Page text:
In order to see what easy layer you can toss over a dress or top, it's helpful to have your cardis all together, no matter their color, print or season. The reason I like to have them bunched together is because sometimes I have an outfit that's missing something, but I don't know exactly what. I can then glance at all my cardigan options in one spot, and mentally picture which one would tie the outfit together the best. It helps you make some fun, unexpected looks that way!

Sometimes you can even button up the sweater all the way and tuck it into a skirt to transform the cardigan into a top. But if you want to leave it as a layering tool, I like to file my cardigans next to my vests, jackets, and blazers because they all perform the same function.

Crop tops

If you own crop tops, lump them together so you can see what you have at your fingertips to match with high waist pants and midi skirts. But the possibilities don't end there—you can also layer a crop top over a dress to turn the shift into a faux-high-waist-skirt, or layer it underneath overalls for a playful, young look. In order to see all the options, you need to group them together.

(Image credit: Marlen Komar)

Baggier sweaters

Some sweaters are made to by layered, and those should be stashed on the same shelf, away from your normal, wear-alone knits. Baggier sweaters look great when paired with maxi dresses, when they slouch over midi skirts, envelop a mini, or are thrown over fit-and-flare frocks. In order to remember that those layering formulas are options, group your bigger sweaters separately to trigger that reminder.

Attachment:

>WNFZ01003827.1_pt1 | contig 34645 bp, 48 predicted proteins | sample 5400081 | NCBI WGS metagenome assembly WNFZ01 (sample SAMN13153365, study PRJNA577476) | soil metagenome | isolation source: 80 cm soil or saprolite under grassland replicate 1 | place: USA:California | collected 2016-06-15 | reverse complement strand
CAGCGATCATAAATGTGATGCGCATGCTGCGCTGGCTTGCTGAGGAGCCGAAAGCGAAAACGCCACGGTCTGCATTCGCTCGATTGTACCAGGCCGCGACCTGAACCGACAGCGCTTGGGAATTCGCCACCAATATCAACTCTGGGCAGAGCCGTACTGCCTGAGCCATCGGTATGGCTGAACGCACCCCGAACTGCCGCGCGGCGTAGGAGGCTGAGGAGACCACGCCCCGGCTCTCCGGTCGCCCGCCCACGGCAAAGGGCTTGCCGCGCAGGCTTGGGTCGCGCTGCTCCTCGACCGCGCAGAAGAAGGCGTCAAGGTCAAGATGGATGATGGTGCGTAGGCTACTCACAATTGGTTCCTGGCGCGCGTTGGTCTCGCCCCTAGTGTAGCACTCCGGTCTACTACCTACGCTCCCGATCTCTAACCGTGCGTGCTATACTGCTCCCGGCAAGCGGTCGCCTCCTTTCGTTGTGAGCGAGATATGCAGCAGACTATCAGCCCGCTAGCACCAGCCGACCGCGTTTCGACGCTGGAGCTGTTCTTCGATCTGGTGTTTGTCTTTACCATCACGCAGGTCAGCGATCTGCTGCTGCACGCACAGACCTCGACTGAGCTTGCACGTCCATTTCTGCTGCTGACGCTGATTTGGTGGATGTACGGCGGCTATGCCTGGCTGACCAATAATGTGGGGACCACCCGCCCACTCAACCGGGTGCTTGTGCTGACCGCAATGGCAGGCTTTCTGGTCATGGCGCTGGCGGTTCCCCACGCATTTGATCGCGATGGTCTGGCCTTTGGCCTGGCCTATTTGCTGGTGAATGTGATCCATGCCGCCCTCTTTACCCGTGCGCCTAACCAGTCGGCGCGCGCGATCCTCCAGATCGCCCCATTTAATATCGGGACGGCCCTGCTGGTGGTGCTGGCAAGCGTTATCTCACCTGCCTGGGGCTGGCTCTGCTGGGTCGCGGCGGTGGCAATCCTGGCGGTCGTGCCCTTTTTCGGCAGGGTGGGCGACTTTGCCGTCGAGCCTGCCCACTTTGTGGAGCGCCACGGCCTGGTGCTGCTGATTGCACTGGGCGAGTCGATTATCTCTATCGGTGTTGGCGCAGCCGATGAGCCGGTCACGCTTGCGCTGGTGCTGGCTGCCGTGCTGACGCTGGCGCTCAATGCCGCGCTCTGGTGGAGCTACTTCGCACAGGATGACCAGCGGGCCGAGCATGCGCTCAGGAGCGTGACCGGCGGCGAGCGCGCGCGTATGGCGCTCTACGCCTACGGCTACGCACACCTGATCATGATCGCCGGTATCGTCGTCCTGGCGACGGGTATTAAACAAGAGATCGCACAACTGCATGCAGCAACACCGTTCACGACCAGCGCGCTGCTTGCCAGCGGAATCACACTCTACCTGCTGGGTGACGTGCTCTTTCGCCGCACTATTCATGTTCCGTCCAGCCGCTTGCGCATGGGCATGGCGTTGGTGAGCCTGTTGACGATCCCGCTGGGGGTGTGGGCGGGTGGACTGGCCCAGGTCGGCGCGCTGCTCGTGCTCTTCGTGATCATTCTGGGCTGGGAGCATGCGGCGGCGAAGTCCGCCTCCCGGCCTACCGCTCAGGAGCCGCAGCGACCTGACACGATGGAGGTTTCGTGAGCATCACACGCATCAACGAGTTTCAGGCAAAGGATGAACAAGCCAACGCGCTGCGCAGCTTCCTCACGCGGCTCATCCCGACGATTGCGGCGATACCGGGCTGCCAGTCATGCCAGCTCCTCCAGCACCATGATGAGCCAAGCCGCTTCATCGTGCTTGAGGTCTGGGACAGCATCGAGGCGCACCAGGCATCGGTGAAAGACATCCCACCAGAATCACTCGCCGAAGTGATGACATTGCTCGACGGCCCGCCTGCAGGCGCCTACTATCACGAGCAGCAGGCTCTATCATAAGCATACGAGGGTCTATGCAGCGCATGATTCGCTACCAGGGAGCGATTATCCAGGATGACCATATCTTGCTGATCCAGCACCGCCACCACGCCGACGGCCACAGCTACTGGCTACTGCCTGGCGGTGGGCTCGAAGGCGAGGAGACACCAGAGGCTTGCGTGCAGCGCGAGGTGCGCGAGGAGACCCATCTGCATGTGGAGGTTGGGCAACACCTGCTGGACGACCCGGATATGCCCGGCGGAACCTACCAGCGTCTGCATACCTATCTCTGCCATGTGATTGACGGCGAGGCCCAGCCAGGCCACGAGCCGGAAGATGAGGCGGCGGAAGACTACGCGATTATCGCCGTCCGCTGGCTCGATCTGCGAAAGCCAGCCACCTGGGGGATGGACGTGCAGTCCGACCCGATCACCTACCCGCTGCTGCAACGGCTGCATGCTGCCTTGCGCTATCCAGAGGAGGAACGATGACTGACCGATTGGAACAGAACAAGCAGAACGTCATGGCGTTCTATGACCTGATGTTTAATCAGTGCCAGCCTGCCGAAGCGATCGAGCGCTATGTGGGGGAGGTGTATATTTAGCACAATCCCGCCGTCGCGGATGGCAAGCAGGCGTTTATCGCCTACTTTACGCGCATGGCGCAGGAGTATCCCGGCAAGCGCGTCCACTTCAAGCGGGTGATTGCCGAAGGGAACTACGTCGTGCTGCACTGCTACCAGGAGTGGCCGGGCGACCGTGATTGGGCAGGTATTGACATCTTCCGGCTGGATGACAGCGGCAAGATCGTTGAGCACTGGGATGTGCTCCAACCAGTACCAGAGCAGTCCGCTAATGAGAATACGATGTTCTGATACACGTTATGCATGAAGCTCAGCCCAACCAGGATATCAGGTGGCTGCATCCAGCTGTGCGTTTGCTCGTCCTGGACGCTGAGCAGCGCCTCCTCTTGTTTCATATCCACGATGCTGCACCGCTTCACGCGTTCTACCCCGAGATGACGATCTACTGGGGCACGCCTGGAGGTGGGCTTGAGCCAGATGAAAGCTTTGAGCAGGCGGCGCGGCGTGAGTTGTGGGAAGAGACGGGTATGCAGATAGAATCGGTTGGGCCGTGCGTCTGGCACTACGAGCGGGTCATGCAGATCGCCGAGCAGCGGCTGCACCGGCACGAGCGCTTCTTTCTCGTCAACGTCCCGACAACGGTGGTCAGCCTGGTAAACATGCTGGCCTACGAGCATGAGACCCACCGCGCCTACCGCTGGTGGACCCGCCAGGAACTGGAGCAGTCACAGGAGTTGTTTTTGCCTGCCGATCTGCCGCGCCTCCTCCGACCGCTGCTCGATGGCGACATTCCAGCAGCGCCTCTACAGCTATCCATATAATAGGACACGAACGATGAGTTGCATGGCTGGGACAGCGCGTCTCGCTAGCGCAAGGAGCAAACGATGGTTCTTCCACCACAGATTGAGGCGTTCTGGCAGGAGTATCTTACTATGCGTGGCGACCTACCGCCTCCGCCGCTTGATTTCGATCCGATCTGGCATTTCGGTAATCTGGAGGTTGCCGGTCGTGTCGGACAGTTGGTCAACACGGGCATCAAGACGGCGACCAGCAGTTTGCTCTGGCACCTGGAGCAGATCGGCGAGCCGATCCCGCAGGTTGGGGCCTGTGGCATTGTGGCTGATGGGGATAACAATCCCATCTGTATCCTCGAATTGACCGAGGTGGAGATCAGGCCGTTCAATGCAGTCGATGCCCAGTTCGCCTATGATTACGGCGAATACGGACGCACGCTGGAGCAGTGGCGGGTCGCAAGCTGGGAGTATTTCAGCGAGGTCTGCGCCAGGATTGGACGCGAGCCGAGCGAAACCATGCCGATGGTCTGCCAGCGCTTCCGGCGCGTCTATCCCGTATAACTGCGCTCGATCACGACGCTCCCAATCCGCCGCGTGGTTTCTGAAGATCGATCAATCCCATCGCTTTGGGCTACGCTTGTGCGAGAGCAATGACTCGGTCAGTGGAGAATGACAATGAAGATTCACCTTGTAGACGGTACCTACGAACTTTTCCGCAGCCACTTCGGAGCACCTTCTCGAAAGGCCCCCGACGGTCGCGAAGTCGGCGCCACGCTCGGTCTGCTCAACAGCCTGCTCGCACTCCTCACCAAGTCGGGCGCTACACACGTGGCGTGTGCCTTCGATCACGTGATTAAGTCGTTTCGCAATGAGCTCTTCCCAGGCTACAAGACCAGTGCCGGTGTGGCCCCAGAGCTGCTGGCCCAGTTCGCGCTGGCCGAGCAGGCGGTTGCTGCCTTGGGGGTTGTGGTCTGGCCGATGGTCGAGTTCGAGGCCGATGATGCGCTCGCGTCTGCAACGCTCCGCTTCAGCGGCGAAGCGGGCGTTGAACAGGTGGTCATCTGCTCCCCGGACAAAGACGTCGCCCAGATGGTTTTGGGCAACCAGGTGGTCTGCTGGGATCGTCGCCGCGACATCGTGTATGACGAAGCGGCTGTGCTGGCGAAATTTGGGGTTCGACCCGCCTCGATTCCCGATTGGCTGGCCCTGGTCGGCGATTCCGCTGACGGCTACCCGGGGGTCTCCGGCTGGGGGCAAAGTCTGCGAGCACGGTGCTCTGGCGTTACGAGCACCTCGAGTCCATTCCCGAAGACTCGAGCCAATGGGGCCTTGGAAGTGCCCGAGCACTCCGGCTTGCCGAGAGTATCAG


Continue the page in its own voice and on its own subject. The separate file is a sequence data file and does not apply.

Bottoms, by shape

Rather than keeping all of my jeans in one spot, formal pants in another, and printed pants in another, I like to group them all by silhouettes—which means different styles rub elbows. The reason for that is because the shape of a piece is king for me, not its color or its purpose. So I put all the wide leg pants together, the high waist looks together, the peg leg pants on one side, and palazzos on the other.

(Image credit: Marlen Komar)

Sleeveless dresses

I like to keep my sleeveless frocks all in one section so I can see what I can easily layer up with collared shirts or patterned tops. I also file my jumpsuits next to these, because I can also layer tops underneath rompers for a pop of color or pattern.

Maxi dresses

Next to the sleeveless dresses, I store my maxis. Not only is it handy to see all my floor-sweeping gowns in one spot, I like to bunch them together so I can see them as potential maxi skirt options rather than stand-alone dresses. That way my closet doubles with options, because those pieces turn into makeshift bottoms.

Mini dresses

Mini dresses are really just tops ready to be worn, so I like to group them all together, next to the maxis. You can easily pop a midi or maxi skirt over them, but I sometimes take it even further and match them with roomier, wide leg pants. It might sound like it would bunch and be lumpy, but if you tuck them into your Spanx (or tummy control tights) it smooths the dress right out and you have an awesome outfit. I

If you feel bored with your wardrobe or feel like you're stuck in a style rut, try to organize your closet by layers so you can see your closet in a whole new light. You'll be surprised how quickly your style formula changes with this shake-up!